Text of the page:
Among spots they play are Times Square, Grand Central Terminal, Columbus Circle, Union Square (14th Street) -- and Astor Place, where Rael says: "the constant rat-a-rat of passing or braking trains can be disturbing."
Rael, who plays guitar, trumpet, keyboard, is also singer and composer. When he is not involved in musical pursuits, he is working as a science editor for a pharmaceutical company in the city.
His classical singing career started with his 1989 trip to Varanasi when he enrolled under Dr Patrakar, a follower of the Jaipur Gharana. He has since made many more trips to India. Of late, he has been learning from Ravindra Goswami, a well-known sitar teacher and All India Radio artiste.
Deep Singh became a disciple of Ustad Alla Rakha at the age of 10. His father Bhagwant Singh sings ghazals while his mother, Satnam Kaur plays the dholak.
"When I was just 3, my mother tells me, I used to play with saucepans and a rolling pin, sometimes my hands were bandaged," Deep Singh says with a chuckle.
"You could say, even at that young age, I was into heavy metal."
Rael, who has studied journalism at the University of Maryland, says he loves writing but dislikes the newsgathering process.
How does he collaborate with Singh?
"I try to combine Western orchestra with rhythmic chimes and chants backed by Indian melodic beats," he says "whereas Deep's personal experience and expertise come in handy." The band has been popular at several clubs in downtown New York, Boston, Philadelphia, Burlington, Vermont and Washington, DC. The other two members of the band are John, a percussionist and Joe who plays bass.
"Though I have played in International festivals including the 1993 Festival in Vienna, I don't think I am ready to be described as an advanced composer yet," says Rael who has made 14 CDs and has played at several major centers in the country. "Most of my compositions are Western classical with an accent towards progressive pop."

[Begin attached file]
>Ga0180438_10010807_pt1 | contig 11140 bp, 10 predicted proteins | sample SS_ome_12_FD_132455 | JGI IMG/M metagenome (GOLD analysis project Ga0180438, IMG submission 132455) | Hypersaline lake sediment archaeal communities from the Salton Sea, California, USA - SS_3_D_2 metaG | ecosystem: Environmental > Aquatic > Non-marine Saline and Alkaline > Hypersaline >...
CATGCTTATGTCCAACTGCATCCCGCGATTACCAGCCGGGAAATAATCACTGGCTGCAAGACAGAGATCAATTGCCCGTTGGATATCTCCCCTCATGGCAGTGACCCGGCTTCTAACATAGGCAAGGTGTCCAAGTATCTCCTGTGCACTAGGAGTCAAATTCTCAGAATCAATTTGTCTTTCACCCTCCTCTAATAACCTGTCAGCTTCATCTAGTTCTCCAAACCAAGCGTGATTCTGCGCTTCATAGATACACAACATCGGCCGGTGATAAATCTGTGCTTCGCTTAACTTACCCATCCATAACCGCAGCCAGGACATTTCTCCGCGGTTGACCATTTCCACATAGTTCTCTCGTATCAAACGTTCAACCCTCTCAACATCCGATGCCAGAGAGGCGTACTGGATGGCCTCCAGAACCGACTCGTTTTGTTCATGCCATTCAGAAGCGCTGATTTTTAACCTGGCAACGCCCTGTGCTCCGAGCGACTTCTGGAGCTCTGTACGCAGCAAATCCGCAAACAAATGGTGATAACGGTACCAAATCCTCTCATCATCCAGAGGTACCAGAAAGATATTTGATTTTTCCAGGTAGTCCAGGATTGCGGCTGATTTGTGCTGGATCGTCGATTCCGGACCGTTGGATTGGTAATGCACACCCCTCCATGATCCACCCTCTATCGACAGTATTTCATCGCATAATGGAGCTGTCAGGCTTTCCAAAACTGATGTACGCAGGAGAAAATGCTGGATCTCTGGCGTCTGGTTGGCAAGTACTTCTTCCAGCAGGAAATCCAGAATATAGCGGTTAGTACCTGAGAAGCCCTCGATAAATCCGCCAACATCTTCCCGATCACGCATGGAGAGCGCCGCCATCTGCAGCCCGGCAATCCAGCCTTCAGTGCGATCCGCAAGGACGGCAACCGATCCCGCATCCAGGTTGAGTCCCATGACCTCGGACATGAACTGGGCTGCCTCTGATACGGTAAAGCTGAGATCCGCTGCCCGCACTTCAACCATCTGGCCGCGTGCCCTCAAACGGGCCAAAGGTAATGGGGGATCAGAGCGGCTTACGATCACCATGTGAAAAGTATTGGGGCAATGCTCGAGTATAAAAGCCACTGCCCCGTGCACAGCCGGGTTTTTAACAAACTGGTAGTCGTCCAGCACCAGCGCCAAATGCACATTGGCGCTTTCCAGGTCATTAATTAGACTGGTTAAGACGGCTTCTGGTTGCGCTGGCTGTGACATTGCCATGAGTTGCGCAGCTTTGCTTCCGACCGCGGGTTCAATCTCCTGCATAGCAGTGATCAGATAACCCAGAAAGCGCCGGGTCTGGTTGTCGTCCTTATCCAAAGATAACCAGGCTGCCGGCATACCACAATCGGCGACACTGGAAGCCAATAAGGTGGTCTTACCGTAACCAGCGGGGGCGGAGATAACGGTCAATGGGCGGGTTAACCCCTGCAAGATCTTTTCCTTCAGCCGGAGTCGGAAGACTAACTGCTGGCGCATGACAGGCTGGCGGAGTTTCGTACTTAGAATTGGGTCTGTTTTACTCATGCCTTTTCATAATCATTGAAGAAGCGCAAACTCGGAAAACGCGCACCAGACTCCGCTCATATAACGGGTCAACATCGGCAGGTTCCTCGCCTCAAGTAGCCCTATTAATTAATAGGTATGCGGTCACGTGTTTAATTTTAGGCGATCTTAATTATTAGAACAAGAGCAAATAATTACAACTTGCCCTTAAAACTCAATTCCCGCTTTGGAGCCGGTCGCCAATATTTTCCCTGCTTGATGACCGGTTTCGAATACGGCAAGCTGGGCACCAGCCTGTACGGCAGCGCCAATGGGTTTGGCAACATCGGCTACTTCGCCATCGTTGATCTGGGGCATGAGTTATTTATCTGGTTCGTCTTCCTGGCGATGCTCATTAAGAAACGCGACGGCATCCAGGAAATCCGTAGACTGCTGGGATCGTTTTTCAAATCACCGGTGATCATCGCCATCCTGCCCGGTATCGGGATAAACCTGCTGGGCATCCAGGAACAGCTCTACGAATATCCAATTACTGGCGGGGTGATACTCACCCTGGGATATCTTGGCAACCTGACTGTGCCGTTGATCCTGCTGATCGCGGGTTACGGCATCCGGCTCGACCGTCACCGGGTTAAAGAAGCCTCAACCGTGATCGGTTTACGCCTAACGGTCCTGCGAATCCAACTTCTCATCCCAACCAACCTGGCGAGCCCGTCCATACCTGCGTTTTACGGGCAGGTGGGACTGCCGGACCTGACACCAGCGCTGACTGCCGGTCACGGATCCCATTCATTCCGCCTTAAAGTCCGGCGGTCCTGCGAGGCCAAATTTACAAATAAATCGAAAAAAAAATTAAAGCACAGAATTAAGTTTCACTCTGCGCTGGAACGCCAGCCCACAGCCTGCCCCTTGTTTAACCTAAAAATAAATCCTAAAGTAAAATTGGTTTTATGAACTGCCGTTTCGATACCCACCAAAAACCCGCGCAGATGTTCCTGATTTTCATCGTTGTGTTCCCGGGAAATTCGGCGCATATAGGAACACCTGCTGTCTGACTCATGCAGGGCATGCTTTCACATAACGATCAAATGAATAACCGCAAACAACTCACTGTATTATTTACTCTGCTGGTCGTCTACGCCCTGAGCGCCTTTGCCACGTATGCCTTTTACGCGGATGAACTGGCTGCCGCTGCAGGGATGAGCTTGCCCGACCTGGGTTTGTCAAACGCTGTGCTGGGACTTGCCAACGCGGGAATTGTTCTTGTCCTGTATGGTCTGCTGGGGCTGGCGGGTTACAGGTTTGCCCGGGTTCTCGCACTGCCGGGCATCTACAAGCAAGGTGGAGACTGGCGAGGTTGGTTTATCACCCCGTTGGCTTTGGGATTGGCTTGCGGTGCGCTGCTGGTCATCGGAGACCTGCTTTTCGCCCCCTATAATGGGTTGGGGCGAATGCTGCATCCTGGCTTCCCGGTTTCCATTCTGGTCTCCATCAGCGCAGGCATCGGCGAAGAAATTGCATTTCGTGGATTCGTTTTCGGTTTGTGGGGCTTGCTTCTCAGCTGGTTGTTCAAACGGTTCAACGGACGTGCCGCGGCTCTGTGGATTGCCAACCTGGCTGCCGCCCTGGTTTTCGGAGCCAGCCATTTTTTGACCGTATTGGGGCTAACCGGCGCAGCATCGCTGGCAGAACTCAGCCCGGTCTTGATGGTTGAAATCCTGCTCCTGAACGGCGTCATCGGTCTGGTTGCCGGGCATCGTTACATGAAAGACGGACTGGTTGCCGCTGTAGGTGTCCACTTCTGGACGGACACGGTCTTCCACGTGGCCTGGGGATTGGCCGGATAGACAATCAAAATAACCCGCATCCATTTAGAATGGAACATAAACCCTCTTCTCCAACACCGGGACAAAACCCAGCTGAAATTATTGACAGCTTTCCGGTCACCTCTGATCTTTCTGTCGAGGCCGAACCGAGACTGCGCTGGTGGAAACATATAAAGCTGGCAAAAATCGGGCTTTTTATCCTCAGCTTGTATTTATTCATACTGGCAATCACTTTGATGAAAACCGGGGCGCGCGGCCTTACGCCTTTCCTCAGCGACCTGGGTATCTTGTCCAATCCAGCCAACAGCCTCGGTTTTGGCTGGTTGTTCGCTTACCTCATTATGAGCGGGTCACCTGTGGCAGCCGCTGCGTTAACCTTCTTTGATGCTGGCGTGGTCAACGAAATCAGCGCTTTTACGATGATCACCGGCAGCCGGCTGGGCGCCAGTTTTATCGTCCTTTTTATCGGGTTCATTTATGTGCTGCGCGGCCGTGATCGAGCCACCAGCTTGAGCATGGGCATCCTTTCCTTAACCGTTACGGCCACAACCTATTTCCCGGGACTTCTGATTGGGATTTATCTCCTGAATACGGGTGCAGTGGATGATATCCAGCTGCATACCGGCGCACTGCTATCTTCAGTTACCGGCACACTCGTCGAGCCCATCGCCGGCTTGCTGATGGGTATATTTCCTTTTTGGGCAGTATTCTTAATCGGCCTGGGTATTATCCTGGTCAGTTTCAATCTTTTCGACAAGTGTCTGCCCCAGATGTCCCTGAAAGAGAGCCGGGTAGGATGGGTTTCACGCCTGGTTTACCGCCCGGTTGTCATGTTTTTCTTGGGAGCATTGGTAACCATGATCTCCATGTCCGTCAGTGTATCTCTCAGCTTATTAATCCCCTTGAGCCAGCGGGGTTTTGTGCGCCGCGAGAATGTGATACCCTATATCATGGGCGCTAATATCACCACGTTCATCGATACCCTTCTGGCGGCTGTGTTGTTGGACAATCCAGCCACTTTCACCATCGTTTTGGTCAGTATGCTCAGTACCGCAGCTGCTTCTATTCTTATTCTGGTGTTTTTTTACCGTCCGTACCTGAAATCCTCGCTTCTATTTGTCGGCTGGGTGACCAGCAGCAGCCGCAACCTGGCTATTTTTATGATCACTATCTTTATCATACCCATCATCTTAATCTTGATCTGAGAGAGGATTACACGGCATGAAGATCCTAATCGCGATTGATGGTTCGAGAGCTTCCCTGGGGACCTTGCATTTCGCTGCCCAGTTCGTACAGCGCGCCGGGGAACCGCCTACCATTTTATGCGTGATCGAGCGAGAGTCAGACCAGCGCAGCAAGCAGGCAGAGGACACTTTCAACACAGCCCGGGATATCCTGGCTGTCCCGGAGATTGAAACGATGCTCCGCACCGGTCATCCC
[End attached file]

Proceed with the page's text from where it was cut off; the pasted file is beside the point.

He also has an experimental remix with acclaimed Pakistani vocalist, Najma Akhtar, which recalls S D Burman's sound tracks.
Rael describes "it as a fusion with a typical Indian folk flavor, not very classical in the technical sense."
Deep Singh plays the harmonium and mridangam, experiments with bells and shakers and with Western and Eastern music. He has accompanied well-known singer Hariharan known for his ghazals and for the Colonial Cousins album.
He is currently experimenting with techno, hip-hop and New Age music and does programming for light drums. "My fusion music with Chris tends today to be more fundamental that submerges well in the subway," he says.
Did the ever-busy subway distract them?
"We have gotten used to the noise and now it's a question of mind over matter," Rael says, "just as we attempt to transcend our music over the noise underneath."
Adds a thoughtful Singh: "Over time, we have learnt to tolerate, I am very conscious of the rattle of trains, but then I have learned to improvise."
Singh says he gets the most satisfaction when he performers with classical singers.
"It is a different kind of uplifting joy playing classical," he explains, "It is quite a different thrill participating in light music and ghazals in the mehfils if you please."